The article may be a bit late, but such is life working overtime!
Over the past three days, we’ve seen images, teaser videos, and more; at long last, Dart Zone unveiled their updates to the Dart Zone Pro line on social media. For traditional primaries, the DZP Mk1.2 updates the looks and functionality of the springer platform. The Mk2.1, meanwhile, goes slightly larger and trades the speedloaders for removable, grip-fed magazines. Both are due later this fall on Amazon. Let’s take a look!
Dart Zone Pro Mk2.1
The 2.1 is a bit larger than its predecessor if Drac’s video concerning the new blasters and their presence at the upcoming DZP Tournament is any indication. Whether the plunger volume is any larger has yet to be revealed, but the overall blaster length shows that the barrel, at least, has been lengthened.
Most importantly, however, is the swap for removable magazines. Mag-in-grip blasters have existed in the hobbyist community for a few years, with straight and angled magazines; manufacturers making them is still relatively new (though many options are now available). Dart Zone clearly felt there was enough interest (as well as easier usage) to update the platform. The 2.1 still comes with a holster, barrel attachment, extra magazines, and belt storage. I would assume the eye protection shown is also included, but we’ll have to wait for more updates.
I enjoy using my Mk2, but speedloaders are certainly more cumbersome than actual magazines. I can only hope that between the larger size and longer barrel, the performance will be more on par with the rest of the line.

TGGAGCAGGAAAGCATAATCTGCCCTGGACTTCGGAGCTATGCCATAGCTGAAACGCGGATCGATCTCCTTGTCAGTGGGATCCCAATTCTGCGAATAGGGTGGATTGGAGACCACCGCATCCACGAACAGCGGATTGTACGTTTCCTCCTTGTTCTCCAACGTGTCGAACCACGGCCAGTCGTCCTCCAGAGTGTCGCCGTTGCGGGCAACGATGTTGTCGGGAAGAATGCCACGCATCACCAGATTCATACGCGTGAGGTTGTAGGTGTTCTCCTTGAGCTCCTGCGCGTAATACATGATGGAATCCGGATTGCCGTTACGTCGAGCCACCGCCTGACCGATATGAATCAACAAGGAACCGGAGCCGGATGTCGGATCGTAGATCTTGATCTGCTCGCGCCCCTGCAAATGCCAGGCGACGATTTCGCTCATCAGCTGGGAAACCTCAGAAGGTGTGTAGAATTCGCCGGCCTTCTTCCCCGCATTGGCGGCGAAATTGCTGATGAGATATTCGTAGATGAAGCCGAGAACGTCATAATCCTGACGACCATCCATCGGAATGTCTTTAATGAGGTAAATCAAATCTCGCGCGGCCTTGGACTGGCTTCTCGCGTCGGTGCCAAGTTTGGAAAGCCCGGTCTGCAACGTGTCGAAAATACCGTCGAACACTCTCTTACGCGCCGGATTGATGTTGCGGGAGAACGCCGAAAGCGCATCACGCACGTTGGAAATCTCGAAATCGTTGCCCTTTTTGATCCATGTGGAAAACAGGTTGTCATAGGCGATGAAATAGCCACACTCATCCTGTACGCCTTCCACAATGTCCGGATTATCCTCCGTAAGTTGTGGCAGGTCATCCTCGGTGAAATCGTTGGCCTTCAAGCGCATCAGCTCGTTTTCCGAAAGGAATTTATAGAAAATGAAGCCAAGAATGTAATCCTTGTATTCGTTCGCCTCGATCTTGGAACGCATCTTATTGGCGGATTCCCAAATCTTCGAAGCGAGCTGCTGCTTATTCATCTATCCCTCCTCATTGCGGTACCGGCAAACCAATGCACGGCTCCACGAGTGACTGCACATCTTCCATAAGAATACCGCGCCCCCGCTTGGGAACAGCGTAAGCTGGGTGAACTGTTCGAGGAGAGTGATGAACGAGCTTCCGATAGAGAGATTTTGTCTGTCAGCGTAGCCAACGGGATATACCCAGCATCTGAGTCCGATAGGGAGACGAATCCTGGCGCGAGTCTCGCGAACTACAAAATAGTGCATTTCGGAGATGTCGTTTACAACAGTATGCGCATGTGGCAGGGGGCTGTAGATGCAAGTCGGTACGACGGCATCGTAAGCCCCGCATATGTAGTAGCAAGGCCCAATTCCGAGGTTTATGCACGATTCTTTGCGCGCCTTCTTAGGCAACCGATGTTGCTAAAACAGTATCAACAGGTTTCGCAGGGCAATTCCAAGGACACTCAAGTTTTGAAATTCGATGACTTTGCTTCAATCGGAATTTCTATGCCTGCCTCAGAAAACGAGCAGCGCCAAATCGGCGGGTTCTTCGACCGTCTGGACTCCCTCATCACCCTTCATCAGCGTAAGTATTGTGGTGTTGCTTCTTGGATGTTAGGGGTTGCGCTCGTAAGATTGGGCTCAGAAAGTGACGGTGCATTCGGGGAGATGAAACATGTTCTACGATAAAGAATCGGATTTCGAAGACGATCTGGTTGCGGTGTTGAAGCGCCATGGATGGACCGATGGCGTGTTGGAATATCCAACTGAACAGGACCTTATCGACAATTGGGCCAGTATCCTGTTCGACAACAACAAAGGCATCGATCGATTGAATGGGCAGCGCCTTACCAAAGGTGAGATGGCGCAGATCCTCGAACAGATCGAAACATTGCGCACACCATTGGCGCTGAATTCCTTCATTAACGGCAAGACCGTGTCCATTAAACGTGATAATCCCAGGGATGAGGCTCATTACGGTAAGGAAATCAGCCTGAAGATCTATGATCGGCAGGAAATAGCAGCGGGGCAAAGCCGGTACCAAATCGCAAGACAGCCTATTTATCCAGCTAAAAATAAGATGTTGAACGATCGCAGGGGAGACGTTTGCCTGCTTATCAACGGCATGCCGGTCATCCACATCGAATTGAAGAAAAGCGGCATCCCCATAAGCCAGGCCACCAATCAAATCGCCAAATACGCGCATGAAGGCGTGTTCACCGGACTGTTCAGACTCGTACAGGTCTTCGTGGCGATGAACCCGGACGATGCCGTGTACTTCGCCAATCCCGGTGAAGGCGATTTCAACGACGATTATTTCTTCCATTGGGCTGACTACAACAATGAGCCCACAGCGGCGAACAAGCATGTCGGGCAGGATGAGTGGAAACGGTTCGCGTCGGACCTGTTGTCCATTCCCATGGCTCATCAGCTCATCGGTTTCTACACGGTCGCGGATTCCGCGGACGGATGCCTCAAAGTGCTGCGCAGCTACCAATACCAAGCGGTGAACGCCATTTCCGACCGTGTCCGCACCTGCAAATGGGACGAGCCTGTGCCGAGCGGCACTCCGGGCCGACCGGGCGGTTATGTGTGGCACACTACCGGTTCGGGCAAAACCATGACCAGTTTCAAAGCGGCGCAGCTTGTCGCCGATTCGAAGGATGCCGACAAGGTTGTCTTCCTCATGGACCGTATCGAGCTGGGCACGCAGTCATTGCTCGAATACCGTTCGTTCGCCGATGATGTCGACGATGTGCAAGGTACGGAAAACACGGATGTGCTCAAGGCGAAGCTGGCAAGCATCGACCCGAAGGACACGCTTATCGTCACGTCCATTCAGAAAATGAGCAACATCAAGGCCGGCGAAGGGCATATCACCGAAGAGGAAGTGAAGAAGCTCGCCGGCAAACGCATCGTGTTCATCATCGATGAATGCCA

Dart Zone Pro Mk1.2
Dart Zone’s pump-action springer, meanwhile, sees a massive update! With stylings more in line with the Mk3, and several quality-of-life improvements to boot, it might be worth buying.
The most obvious updates are the stock (folding, adjustable length, and mounted via an NStrike-type mechanism) and the magazines. Gone are the original DZP mags and adapters. Now we’re using the same accessories as the Mk3 (and sharing compatibility with the various Adventure Force blasters, as well). The magazine does sit somewhat far forward from the main grip, compared to previous revisions. Between that and the lack of a buffer tube stock to store a long spring in, I imagine the internals have changed somewhat, as well. Tactical rails have been added to the sides, the takedown pins are merged into a single piece, and the grips are still rubberized. That the blaster comes with two short dart magazines and eye protection is a bonus.
All the blasters feature the new-style Bamboo darts.